I generally don't show a lot of my own paintings on this blog. But today I will do that. I have a design lesson that I can teach using it. This is a new painting that will be in the New England Landscapes show at the Old Lyme Art Association.
- The painting is a 26 by 30, so it is by most peoples plein air standards, rather large. I don't make my paintings by enlarging small studies in the studio, the paintings I exhibit are started on location, and then finished in the studio.
- I painted almost all of this one outside in one shot. I worked on it in the studio for only a few hours.
- Virtually the entire painting was done using a number 10 flat, a big brush. That brush was made of nylon and came out of a package of 10 that cost 9.99.
- In the studio I only worked on the top and bottom of the painting. I invented the shadow shapes on the left and leveled out the foreground field which actually dropped down to the right. That dip that I removed gave a sagging line across the front of the painting and took the viewer downward and out of the painting at the right hand corner, rather than allowing the observer to follow the line of bushes back to the barn.
- In the illustration below you can see that I put the foreground shadows into the lower left hand corner and the line of the bushes is over on the right hand side of the passage. We look out from the shadows on the lower left, across to the line of bushes over on the right. This was not observed but INSTALLED into the image.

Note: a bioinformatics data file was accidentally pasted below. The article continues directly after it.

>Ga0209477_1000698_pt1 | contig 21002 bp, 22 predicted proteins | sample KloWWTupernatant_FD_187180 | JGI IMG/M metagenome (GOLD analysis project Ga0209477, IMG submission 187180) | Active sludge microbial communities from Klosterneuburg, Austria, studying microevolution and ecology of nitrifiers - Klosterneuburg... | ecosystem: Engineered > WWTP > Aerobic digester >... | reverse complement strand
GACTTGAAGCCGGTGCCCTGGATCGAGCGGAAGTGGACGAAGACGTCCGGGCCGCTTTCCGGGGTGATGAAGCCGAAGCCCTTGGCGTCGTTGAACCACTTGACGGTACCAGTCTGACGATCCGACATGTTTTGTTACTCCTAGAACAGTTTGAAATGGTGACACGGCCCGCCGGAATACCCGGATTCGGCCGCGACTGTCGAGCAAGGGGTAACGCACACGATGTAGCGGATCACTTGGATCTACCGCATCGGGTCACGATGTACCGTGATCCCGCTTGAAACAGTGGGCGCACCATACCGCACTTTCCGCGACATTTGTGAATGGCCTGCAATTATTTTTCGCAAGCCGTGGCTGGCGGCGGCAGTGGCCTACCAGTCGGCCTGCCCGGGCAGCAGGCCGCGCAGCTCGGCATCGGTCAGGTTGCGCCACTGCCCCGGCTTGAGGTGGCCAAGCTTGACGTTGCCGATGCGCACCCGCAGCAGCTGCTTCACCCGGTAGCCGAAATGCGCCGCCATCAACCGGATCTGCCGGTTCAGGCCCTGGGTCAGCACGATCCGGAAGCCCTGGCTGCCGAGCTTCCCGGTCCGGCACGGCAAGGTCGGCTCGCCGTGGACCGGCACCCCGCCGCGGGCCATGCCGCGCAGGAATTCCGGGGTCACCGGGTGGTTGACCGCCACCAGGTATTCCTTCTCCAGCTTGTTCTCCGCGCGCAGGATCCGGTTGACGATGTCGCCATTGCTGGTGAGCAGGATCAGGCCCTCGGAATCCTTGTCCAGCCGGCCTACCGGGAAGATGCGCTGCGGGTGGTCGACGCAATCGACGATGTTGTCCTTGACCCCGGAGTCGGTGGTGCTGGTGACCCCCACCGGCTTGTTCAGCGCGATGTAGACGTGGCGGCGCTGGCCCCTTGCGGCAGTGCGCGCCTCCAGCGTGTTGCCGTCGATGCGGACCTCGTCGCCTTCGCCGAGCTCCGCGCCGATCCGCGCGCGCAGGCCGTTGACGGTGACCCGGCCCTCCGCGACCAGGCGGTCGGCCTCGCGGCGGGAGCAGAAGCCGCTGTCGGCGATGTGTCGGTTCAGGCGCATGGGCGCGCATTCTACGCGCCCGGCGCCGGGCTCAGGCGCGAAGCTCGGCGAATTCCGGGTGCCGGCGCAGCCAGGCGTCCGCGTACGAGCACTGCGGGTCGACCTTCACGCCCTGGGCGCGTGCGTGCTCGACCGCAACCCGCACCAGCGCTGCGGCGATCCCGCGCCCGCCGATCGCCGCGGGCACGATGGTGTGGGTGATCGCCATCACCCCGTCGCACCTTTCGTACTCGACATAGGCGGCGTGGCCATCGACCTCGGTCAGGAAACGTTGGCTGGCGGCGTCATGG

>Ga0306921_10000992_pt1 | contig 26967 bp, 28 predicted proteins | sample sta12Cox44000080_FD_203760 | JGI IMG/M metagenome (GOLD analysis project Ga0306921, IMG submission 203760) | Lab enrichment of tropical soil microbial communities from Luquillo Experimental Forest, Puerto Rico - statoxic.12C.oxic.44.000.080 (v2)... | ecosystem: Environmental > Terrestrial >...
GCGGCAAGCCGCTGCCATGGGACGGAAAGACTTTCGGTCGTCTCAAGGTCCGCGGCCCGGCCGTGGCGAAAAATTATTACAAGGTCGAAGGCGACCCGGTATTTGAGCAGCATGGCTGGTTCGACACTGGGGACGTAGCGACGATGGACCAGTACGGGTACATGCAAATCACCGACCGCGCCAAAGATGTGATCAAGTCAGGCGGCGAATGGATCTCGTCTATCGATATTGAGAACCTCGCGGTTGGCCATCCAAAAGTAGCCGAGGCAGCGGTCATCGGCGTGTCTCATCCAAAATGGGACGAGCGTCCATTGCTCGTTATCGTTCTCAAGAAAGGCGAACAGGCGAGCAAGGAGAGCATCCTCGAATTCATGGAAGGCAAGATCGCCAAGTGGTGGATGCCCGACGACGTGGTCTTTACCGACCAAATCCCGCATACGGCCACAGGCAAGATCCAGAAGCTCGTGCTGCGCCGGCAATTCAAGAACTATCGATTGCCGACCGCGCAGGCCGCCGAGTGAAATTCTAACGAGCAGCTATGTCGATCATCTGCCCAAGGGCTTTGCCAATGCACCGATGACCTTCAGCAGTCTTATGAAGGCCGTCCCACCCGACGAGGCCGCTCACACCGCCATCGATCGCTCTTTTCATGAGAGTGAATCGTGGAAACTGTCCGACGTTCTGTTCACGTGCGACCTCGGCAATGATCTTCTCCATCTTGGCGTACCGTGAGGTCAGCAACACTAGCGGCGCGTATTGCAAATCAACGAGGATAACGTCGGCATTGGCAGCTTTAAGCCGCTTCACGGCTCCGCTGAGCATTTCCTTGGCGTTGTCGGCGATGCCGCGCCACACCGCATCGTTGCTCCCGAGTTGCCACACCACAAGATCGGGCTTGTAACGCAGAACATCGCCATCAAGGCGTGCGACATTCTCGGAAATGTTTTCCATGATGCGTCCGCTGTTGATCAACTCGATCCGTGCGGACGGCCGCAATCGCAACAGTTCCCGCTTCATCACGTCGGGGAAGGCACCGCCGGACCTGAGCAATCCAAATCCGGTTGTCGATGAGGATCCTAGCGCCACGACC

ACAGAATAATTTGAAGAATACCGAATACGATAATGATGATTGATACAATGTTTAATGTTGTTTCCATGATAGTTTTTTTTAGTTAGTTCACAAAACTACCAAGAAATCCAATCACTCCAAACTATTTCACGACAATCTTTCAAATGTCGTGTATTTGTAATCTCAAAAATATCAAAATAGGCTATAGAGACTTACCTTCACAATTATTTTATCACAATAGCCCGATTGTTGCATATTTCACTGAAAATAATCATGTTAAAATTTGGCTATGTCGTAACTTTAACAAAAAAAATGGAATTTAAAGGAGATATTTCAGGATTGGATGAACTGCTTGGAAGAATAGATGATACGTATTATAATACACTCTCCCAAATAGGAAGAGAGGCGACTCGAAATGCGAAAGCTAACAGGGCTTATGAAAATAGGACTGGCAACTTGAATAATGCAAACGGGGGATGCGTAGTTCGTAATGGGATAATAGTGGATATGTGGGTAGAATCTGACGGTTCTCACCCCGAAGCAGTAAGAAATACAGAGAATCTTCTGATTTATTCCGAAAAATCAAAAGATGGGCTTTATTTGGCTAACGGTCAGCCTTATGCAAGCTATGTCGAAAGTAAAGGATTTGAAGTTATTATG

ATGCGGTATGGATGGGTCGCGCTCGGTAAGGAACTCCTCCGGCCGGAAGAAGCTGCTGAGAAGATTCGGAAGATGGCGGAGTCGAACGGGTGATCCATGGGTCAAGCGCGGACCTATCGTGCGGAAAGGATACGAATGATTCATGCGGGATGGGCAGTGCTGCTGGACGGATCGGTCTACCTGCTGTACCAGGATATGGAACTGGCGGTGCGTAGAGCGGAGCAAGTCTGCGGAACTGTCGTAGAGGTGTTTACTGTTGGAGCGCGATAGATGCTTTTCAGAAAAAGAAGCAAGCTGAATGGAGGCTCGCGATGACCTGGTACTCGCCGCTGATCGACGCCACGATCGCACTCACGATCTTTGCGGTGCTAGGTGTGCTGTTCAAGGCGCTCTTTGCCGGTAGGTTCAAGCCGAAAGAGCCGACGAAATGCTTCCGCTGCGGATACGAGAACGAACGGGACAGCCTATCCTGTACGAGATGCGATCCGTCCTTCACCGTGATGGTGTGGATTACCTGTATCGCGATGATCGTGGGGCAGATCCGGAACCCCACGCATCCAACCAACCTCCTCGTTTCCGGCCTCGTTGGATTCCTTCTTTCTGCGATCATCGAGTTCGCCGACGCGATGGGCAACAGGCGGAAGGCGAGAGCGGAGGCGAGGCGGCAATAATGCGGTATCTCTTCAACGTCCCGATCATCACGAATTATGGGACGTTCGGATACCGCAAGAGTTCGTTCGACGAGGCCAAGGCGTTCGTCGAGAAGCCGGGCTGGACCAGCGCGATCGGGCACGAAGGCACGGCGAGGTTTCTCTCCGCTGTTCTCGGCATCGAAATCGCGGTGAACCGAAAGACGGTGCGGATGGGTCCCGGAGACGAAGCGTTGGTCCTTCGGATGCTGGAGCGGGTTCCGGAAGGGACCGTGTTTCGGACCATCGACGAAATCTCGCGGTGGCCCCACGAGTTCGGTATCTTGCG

- I have arranged , that is, forced the elements of the landscape into a diagonal recession back into the picture plane. The nearest planes are on the left and as they go away from the viewer they are behind the first plane and to the right. The receding planes are "stacked obliquely into the picture plane.
- The receding elements of the landscape are not stacked horizontally back into space, and progressing like a frieze, level with the bottom of the canvas from one side of the painting to the other. The elements are arranged to progress diagonally back into the painting starting in the lower left. Each of the elements of the painting are arranged on diagonal lines, so that as they recede into space they also march obliquely up and to the right.
- I did this because it is more dynamic than the somewhat static arrangement based on receding horizontal lines.
- But it also does another thing, it embeds the perspective more deeply in the drawing. Each layer of the scene is more visibly behind the layer in front of it. I sure hope what I mean is explained by the planar boxes drawn on the illustration above, when I explain this in person I am able to make chopping movements with my hands and wiggle my eyebrows up and down.
- I did the same thing in the sky, see how the clouds recede backwards into space diagonally as well.
Above is an illustration of the planar boxes as they would be arranged receding not as diagonals but one behind another parallel to the bottom of the image.
That wasn't easy to explain, I hope you caught that!